Make a difference in a child’s life

Child abuse victims and sometimes their family members leave a handprint on a mural of a tree downstairs when they complete their time at Owens House – a sign to future visitors that others have walked in their shoes. (contributed)

Child abuse victims and sometimes their family members leave a handprint on a mural of a tree downstairs when they complete their time at Owens House – a sign to future visitors that others have walked in their shoes. (contributed)

By KATIE MCDOWELL / General manager 

I think of Shelby County as a safe place, an obvious choice when deciding where you want to buy a home or start a family.

After all, the county is relatively affluent with high medium household incomes. It was named the healthiest in the state for several consecutive years. Shelby County is home to several fantastic school systems and top-notch law enforcement agencies. Its municipalities are regularly ranked among the best places to raise children in national magazines and surveys.

After three years here, I sometimes forget that abuse and suffering happen here too, even though I hear about it every day in the newsroom. Luckily, Shelby County is home to many wonderful organizations that work with abuse victims. For the last two years, I have been a small part of one of those organizations as a board member of Owens House, Shelby County’s Child Advocacy Center.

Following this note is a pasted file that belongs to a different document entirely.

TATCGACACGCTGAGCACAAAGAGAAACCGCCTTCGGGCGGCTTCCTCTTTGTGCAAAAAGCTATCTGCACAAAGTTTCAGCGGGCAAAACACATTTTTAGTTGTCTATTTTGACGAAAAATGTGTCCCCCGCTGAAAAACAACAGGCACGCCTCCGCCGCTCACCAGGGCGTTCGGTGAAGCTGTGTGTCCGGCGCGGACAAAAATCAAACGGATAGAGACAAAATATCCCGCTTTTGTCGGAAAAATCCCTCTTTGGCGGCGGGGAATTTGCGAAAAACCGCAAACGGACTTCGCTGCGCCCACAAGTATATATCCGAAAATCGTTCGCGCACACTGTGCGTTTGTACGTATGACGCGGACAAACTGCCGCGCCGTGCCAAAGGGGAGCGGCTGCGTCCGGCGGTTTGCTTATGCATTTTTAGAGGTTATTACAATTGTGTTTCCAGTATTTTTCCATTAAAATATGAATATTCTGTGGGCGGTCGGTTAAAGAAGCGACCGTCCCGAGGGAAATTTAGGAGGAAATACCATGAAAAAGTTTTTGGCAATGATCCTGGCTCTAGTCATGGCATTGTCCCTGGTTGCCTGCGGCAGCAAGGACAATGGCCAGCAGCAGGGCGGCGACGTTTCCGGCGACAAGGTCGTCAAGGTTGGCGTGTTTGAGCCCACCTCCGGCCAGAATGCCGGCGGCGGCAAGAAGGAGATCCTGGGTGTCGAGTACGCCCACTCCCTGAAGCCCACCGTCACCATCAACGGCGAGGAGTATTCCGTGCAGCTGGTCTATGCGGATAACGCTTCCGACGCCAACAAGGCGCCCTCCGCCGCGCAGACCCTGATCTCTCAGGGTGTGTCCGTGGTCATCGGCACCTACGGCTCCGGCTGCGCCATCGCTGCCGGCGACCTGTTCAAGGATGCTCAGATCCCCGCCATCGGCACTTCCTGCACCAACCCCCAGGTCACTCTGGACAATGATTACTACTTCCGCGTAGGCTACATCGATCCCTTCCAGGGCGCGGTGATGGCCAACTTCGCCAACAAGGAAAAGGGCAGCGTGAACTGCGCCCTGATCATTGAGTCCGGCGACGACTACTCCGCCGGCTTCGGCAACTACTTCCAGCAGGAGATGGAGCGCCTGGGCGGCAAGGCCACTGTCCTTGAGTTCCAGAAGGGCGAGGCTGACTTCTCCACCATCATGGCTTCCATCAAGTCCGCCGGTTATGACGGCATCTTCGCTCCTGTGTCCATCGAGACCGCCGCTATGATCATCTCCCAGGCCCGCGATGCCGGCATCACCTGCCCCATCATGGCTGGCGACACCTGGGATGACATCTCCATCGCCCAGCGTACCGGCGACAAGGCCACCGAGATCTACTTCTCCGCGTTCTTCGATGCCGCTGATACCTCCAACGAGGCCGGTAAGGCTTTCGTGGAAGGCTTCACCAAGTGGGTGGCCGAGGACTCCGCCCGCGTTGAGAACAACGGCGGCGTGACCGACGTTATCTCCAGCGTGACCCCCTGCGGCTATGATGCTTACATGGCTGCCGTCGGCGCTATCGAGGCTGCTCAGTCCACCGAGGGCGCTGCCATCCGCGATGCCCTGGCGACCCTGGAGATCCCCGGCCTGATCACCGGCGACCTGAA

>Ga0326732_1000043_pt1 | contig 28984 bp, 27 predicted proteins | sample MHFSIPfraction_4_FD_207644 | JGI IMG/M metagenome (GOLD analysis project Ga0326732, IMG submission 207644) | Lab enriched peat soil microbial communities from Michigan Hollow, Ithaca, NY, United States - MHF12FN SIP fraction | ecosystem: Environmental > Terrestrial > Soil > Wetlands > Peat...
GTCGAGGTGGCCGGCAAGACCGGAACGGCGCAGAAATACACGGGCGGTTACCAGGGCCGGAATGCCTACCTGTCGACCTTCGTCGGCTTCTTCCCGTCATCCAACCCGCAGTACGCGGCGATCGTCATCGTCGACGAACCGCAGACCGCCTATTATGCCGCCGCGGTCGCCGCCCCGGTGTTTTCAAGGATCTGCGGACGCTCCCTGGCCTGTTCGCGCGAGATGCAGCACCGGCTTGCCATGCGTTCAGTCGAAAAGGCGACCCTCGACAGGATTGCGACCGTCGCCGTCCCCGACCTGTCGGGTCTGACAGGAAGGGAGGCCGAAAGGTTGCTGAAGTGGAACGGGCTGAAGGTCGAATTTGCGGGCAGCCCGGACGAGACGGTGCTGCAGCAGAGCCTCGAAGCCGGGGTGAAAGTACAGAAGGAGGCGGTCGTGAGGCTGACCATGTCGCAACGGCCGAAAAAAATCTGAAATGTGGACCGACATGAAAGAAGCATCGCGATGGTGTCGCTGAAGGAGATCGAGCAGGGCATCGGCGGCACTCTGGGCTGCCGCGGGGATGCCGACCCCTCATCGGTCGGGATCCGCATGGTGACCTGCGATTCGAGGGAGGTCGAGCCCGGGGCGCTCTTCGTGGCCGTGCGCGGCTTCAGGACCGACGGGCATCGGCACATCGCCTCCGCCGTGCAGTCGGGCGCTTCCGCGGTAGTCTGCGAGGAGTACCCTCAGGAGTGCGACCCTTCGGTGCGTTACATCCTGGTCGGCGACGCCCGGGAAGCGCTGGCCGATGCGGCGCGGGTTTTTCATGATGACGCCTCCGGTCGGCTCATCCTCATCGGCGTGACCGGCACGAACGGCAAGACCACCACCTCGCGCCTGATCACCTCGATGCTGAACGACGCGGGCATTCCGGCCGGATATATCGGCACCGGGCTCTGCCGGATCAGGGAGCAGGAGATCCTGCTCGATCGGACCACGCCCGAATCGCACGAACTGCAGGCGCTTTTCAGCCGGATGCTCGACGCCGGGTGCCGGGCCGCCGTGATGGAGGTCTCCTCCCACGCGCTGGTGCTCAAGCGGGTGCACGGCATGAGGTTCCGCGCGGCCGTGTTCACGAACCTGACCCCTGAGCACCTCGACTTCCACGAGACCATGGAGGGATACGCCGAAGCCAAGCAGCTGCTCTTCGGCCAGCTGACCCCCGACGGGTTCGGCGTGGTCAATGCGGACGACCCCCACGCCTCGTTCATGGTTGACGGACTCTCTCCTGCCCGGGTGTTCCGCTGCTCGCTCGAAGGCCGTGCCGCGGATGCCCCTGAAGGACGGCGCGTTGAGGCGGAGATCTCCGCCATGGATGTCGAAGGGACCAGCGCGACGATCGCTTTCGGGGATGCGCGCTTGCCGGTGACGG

April is Child Abuse Awareness Month. Both physical and sexual child abuse happens here in Shelby County. It happens to boys and girls, in single-parent and nuclear families, in rich homes and poor homes, to white, black and Hispanic children.

Owens House, which celebrated its 20th anniversary last year, has many goals, but its two main functions are to coordinate investigations into alleged abuse and educate the public about child abuse. The non-profit agency coordinates the investigation, prosecution and treatment of child abuse while offering therapy to both the victims and their families.

Last year, Owens House conducted 293 forensic interviews with children and 628 parent conferences. It also almost 6,200 children

through its child sexual abuse prevention programs in local schools.

I hope you will take the time to learn about the signs of child abuse and consider supporting Owens House, either through a donation or participating in one of its upcoming fundraisers.

The Blue Ribbon Motorcycle Ride will be May 17 at the Harley-Davidson Dealership in Pelham and the Superheroes 5k and Fun will be June 21 at Veterans Park in Hoover. For more information, visit Owenshousecac.org.

Katie McDowell is the General Manager of the Shelby County Reporter. She can be reached at 669-3131 ext. 19 or by email at katie.mcdowell@shelbycountyreporter.com.